Although members of the task force have asked to see the raw cost data collected, APA has refused to produce it, citing confidentiality promises made to the districts. In an email to the Task Force members, APA stated that:
For the five districts that we spoke with, we explicitly stated to participants (and shared in writing) that all cost collection information would not be specifically attributed to their district but instead be used to calculate per pupil cost estimates. As such, we see no way that we could share this individual level information without violating this agreement which we are unwilling to do. Even removing district names, the size of the district could easily be inferred by the resources identified and then that would essentially identify the specific district. As such, we will not be sharing the raw cost collection data.
Task Force members have questioned APA about the validity and propriety of those promises, inasmuch as data that is public record – such as costs and expenditures – is excluded from confidentiality in the contract. Task Force members have also asked APA who at CDE permitted both the confidentiality agreements with the districts, and the statewide per student weighted averaging of costs. As of yet, APA has not replied to those inquiries.
Testing Time Data Also Mysterious
APA’s handling of data related to testing time is also open to question. It admits to eliminating outliers from its analysis, and has similarly refused to release the raw data collected unless permitted by the individual districts, citing privacy concerns. Because the survey was voluntary, the smaller districts with few schools might only have a few respondents, making them easy to identify even if specific, record-level identifying data were removed. So far, a number of the larger districts have permitted their data to be released, while smaller districts have demurred.
When presenting the data, APA said they got a wide range of reported test prep time and rather than skew their data, or follow up /investigate further, they assumed those higher time points were typos and chose to not include them in the report. Without raw data, it is impossible for outside observers, of even the 1202 Committee itself, to evaluate that judgment.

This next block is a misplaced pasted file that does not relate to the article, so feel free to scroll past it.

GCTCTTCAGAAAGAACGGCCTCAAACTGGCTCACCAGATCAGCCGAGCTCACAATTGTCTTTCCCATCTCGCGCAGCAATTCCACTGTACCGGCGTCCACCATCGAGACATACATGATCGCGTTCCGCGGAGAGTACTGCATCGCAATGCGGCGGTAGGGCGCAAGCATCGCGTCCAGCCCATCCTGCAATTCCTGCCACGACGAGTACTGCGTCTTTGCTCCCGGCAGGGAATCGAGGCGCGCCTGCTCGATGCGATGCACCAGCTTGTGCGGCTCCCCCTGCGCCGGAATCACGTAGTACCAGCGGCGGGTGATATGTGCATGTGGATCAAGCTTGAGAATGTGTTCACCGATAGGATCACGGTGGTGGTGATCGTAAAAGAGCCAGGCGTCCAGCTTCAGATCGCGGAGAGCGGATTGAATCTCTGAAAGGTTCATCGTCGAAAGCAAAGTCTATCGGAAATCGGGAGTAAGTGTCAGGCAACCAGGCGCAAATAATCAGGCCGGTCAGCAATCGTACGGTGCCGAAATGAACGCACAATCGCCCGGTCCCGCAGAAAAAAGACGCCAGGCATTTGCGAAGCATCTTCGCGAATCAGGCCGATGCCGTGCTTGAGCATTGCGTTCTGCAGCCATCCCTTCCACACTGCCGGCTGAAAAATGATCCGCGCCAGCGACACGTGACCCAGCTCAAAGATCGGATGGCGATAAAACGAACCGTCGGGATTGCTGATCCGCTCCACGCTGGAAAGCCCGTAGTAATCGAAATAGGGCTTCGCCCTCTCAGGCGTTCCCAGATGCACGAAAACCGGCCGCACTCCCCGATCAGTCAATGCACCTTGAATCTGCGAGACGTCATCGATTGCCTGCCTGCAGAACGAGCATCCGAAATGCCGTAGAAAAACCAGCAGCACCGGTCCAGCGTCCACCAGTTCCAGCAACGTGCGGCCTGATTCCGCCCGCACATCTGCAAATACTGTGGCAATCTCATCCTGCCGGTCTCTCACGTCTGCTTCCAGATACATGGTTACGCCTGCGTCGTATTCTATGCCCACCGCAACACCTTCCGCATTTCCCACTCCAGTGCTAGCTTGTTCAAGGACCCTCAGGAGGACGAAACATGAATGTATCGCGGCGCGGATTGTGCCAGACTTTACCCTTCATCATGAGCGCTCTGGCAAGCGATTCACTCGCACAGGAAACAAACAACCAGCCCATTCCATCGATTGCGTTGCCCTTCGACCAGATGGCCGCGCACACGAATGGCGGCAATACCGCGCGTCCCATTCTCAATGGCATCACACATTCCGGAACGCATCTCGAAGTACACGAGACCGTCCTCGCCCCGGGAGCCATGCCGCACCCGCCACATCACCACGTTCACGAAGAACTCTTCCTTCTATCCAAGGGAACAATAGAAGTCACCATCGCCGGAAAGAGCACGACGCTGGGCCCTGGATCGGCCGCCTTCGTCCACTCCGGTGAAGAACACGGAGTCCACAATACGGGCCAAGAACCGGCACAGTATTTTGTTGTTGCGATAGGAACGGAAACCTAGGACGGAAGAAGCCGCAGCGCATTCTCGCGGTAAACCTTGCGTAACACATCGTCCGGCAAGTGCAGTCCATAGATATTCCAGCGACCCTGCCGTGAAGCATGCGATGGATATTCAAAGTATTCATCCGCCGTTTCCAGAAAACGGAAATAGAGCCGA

Despite that, attendees at the Nov. 17 presentation confirm that some members of the Committee supported APA’s decision not to include outliers.
Concerns have been raised about APA’s mixing test prep time of TCAP and the PARCC field test. The shorter PARCC field test was taken by a small portion of Colorado schools. In reality, the longer PARCC test will be given twice per year, requiring more seat time and test prep time, which the APA study did not include.
APA Sole Applicant
Despite the competition placed by the CDE for study, APA’s was the sole proposal received. While 109 other bidders expressed interest, some demurred, commenting that the $74,000 budget was too small for a study of proper scope.
In addition, according to this CDE document, the task force itself expressed many concerns on APA’s proposal, including conflict of interests stemming from APA’s previous work with the Bill Gates-funded Colorado Education Initiative (CEI). CEI paid APA to do a similar assesment study just two years ago. The task force worried this prior work with CEI “could slant the focus and, consequently, the results of the HB1202 study”. They also cited APA’s tendency to not use quantitative data, resulting in reports based mostly on “perceptions and opinions, rather than actual school and district budgets and expenditures.”
Those familiar with the task force say they were encouraged to go ahead with the APA bid because restarting the bidding process would most likely result in the task force not completing its duties. The task force was assured that modifications to the bid could be made.
Tags: 1202 Commission, Cost of Statewide Testing, Education Assessment, Education Testing, PARCC, Student Testing